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digitalmars.D - D's concatenation symbol (~) doesn't treat wchar[] and dchar[] as equal citizens with char[]

reply David L. Davis <SpottedTiger yahoo.com> writes:
Recently I've been trying to expand my ( bright :)) ) horzions beyond the char[]
8-bit universe, and use "D" to write code that's more useful to the "D"
International Community by using wchar[]s. Which just a few months ago, I had
decided to change to "D" as my secondary programming language from "C", because
of its fantastically simple use of build-in strings, its minimum need for
pointers, and while still retaining the "Full Power of C!!" ( Great Language
Walter! )

But sadly, it seems that D's concatenation symbol (~) doesn't treat wchar[] and
dchar[] as equal citizens with char[], below are a few examples:

# int main()
# {
#     char[]  sDynStr = "";
#     wchar[] wsDynStr = "";
#     dchar[] dsDynStr = "";
#
#     // This works
#     sDynStr   = "Initializing to 8-Bit";
#     wsDynStr2 = "Initializing to 16-Bit";
#     dsDynStr2 = "Initializing to 32-bit";
#
#     // This always works
#     sDynStr  = "This is" ~ " a test!";
#
#     // But when I use the ~ operator it forces 
#     // the 2nd literal string to a char[]
#     // thus causing the "cannot implicitly convert 
#     // expression "This is a test!" 
#     // of type char[15] to wchar[]" error.
#     wsDynStr = "This is" ~ " a test!";
#     dsDynStr = "This is" ~ " a test!";
#
#     // This works - forced to cast() each literal string 
#     wsDynStr = cast(wchar[])"This is" ~ cast(wchar[])" a test!";
#     dsDynStr = cast(dchar[])"This is" ~ cast(dchar[])" a test!";
#
#     // This works -  - forced to cast() a literal string with (x)s
#     wsDynStr = cast(wchar[])( "This is" ~ " a test!" );
#     dsDynStr = cast(dchar[])( "This is" ~ " a test!" );
#
#     return 0;
#
# } // end int main() 

It would sure be great it if we had the w"This is" ~ w" a test!" and d"This is"
~ d" a test!" that Jill had mentioned in one of her many Unicode posts...this
would truly make for cleaner code, and to help equal things out a bit between
the three character types. Also it would be nice, if the w"" and 
d"" were to be added to "D", that they would also work well with the r"\", maybe
as wr"\" and dr"\". 

Plus there are many other issues beyond the core language, when you're trying to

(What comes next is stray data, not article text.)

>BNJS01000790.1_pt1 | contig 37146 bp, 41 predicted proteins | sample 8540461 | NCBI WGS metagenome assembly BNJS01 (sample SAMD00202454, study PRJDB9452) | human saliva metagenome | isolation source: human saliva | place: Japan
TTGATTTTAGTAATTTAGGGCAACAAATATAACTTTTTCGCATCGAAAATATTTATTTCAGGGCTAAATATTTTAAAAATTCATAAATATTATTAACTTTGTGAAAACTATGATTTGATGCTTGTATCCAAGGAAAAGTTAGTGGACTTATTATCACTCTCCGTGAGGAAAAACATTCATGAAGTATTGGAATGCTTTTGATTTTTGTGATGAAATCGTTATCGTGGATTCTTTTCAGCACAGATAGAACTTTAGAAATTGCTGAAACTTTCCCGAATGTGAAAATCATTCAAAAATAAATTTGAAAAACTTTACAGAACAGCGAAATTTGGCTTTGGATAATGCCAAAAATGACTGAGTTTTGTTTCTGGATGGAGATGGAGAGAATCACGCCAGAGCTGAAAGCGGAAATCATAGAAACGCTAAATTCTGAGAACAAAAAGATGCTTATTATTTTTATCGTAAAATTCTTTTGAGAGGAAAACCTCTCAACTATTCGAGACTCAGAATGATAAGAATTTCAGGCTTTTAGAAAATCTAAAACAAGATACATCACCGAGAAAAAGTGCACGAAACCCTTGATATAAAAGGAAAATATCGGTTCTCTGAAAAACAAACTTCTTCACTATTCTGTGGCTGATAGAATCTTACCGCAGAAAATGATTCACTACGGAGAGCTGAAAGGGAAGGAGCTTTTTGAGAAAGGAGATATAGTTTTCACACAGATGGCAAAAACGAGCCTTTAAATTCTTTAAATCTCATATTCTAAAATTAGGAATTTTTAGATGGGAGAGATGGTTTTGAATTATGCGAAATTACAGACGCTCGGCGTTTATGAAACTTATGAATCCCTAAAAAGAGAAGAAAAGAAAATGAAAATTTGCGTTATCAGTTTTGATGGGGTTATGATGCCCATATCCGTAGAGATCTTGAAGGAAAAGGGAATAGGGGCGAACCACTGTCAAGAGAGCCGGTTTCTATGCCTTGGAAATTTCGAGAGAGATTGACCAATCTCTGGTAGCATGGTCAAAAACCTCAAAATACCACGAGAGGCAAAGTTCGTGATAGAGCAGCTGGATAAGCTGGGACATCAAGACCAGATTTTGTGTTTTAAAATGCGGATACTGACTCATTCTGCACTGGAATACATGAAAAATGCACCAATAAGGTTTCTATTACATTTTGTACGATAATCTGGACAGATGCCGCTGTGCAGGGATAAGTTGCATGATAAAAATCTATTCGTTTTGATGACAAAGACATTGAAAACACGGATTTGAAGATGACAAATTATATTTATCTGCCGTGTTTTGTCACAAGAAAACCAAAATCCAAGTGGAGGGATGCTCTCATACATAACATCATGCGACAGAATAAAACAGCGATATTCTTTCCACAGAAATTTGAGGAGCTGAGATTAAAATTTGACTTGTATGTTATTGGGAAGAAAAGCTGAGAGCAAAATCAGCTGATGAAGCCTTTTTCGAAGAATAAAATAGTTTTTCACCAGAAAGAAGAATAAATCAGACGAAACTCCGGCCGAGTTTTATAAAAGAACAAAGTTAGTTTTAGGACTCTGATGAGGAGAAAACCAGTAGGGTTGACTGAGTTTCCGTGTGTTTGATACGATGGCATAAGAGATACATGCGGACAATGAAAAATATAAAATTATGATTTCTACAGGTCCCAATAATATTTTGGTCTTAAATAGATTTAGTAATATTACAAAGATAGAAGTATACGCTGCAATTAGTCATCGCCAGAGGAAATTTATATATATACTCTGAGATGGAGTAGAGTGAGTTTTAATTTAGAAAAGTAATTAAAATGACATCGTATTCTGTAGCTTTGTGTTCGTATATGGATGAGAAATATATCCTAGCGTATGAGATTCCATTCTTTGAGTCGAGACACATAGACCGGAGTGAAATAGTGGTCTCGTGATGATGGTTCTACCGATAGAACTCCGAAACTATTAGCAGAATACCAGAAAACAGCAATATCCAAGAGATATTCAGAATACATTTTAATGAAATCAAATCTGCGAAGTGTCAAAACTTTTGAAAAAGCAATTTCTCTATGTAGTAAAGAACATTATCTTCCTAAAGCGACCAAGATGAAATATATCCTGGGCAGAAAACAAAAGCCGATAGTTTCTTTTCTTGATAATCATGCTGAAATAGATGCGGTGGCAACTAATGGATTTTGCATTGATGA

use Phobos runtime functions with wchar[] or dchar[], but I think we need to
start focusing on how to fix the problem first in core langauge, and then worry
about the runtime library.

If I'm totally off my rocker, I'm sure someone here will let me know. :))

David L.

-------------------------------------------------------------------
"Dare to reach for the Stars...Dare to Dream, Build, and Achieve!"
Sep 03 2004
next sibling parent Sean Kelly <sean f4.ca> writes:
In article <cha4gq$1omo$1 digitaldaemon.com>, David L. Davis says...
But sadly, it seems that D's concatenation symbol (~) doesn't treat wchar[] and
dchar[] as equal citizens with char[], below are a few examples:

This sounds like a bug. If string literals are supposed to be implicitly convertible to all the string types then concatenation should not be an exception. Sean
Sep 03 2004
prev sibling parent Stewart Gordon <smjg_1998 yahoo.com> writes:
David L. Davis wrote:

<snip>
 It would sure be great it if we had the w"This is" ~ w" a test!" and 
 d"This is" ~ d" a test!" that Jill had mentioned in one of her many 
 Unicode posts...this would truly make for cleaner code, and to help 
 equal things out a bit between the three character types. Also it 
 would be nice, if the w"" and d"" were to be added to "D", that they 
 would also work well with the r"\", maybe as wr"\" and dr"\".

As I understand it, string literals are supposed to be at least quadruple-typed: char[], wchar[], dchar[], char*. Possibly wchar* and dchar* as well. http://www.digitalmars.com/d/ctod.html#ascii All we need is for the concatenation expression to be triple-typed to match. Stewart. -- My e-mail is valid but not my primary mailbox. Please keep replies on the 'group where everyone may benefit.
Sep 03 2004